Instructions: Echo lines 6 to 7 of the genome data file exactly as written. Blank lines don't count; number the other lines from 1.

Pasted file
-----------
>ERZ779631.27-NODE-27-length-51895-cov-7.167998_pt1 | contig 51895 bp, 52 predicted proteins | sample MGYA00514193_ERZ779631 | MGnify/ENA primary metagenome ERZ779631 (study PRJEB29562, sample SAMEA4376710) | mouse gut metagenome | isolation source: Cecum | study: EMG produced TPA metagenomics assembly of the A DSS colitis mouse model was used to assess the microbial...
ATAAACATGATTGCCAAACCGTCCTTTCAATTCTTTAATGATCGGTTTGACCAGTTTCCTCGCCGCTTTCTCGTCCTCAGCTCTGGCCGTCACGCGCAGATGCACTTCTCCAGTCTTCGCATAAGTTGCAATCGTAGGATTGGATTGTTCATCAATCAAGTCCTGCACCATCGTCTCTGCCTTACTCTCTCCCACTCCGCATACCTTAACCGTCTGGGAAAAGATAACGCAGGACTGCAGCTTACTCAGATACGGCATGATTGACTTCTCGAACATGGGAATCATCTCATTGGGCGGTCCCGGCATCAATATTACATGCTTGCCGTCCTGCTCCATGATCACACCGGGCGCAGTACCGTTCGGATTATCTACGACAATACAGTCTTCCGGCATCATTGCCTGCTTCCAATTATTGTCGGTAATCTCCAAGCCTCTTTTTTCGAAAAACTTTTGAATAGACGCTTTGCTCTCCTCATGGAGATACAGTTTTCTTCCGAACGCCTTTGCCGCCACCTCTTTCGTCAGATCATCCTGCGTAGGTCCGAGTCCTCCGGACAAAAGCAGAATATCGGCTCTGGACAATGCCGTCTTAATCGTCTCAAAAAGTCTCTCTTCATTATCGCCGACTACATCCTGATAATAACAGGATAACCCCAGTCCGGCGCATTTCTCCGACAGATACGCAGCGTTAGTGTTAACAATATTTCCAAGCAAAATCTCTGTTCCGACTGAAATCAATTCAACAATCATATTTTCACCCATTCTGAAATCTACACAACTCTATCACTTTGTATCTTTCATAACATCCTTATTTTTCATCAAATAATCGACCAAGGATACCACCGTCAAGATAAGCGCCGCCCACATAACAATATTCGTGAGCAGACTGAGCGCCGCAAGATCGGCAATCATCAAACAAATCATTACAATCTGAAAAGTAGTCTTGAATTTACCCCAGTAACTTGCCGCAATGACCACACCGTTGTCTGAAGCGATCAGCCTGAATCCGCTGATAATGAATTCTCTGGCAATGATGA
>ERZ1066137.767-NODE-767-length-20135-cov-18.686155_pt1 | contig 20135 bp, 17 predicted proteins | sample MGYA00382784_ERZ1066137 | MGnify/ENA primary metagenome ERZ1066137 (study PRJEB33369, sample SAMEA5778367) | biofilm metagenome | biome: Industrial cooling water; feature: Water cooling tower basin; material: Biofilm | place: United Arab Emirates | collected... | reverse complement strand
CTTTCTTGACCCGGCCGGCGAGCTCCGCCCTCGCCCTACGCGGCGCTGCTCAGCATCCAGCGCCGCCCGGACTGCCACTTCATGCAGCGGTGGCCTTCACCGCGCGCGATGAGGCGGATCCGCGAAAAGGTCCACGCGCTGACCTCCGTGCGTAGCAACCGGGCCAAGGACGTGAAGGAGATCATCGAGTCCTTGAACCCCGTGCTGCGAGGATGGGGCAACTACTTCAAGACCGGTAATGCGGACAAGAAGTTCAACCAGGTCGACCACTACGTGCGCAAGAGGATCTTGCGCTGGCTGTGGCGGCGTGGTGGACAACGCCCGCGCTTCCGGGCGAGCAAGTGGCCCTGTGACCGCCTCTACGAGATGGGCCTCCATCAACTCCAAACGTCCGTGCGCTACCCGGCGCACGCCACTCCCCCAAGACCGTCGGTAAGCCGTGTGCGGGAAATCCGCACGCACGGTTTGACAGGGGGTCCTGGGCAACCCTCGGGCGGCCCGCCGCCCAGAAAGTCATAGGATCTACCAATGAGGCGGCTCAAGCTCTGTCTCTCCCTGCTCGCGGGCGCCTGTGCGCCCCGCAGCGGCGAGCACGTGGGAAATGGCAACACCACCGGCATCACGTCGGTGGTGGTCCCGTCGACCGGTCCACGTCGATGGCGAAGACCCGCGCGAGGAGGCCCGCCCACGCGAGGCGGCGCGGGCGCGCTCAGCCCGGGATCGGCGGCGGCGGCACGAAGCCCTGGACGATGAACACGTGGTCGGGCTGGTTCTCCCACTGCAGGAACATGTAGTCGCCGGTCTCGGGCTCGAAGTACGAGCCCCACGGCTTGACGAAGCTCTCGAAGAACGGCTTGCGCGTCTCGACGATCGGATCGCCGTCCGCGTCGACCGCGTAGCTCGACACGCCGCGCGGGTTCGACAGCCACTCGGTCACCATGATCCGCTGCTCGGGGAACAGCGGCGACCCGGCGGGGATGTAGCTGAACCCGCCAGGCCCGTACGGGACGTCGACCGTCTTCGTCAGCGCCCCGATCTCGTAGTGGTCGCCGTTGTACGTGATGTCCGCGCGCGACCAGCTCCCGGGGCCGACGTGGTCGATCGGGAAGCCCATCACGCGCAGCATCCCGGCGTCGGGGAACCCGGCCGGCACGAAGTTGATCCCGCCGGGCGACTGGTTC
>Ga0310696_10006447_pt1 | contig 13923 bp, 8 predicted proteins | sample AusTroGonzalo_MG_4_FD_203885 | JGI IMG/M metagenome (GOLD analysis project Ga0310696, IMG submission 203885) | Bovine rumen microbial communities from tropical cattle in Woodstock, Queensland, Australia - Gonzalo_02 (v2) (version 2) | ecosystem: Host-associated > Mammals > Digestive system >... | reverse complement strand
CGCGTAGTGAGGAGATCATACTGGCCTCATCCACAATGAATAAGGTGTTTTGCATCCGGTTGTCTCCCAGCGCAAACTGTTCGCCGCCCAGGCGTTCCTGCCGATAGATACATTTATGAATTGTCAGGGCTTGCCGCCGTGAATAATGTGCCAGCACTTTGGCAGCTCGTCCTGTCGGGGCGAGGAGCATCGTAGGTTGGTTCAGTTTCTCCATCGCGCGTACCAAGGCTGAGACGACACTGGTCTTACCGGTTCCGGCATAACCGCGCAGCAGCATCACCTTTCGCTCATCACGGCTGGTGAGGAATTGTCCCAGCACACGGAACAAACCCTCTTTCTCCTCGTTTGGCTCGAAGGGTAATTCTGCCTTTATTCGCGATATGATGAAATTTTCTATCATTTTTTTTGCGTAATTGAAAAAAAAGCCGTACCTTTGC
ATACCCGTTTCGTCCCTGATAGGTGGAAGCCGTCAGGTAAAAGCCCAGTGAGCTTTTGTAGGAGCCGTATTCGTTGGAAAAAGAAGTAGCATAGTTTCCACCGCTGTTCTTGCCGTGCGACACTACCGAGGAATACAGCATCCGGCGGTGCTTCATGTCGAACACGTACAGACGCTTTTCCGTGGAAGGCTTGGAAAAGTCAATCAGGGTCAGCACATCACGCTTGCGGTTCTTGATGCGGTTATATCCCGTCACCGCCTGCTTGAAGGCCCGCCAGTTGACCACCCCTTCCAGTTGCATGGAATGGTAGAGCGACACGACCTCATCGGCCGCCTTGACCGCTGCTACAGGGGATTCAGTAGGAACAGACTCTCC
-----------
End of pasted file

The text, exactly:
CGCGTAGTGAGGAGATCATACTGGCCTCATCCACAATGAATAAGGTGTTTTGCATCCGGTTGTCTCCCAGCGCAAACTGTTCGCCGCCCAGGCGTTCCTGCCGATAGATACATTTATGAATTGTCAGGGCTTGCCGCCGTGAATAATGTGCCAGCACTTTGGCAGCTCGTCCTGTCGGGGCGAGGAGCATCGTAGGTTGGTTCAGTTTCTCCATCGCGCGTACCAAGGCTGAGACGACACTGGTCTTACCGGTTCCGGCATAACCGCGCAGCAGCATCACCTTTCGCTCATCACGGCTGGTGAGGAATTGTCCCAGCACACGGAACAAACCCTCTTTCTCCTCGTTTGGCTCGAAGGGTAATTCTGCCTTTATTCGCGATATGATGAAATTTTCTATCATTTTTTTTGCGTAATTGAAAAAAAAGCCGTACCTTTGC
ATACCCGTTTCGTCCCTGATAGGTGGAAGCCGTCAGGTAAAAGCCCAGTGAGCTTTTGTAGGAGCCGTATTCGTTGGAAAAAGAAGTAGCATAGTTTCCACCGCTGTTCTTGCCGTGCGACACTACCGAGGAATACAGCATCCGGCGGTGCTTCATGTCGAACACGTACAGACGCTTTTCCGTGGAAGGCTTGGAAAAGTCAATCAGGGTCAGCACATCACGCTTGCGGTTCTTGATGCGGTTATATCCCGTCACCGCCTGCTTGAAGGCCCGCCAGTTGACCACCCCTTCCAGTTGCATGGAATGGTAGAGCGACACGACCTCATCGGCCGCCTTGACCGCTGCTACAGGGGATTCAGTAGGAACAGACTCTCC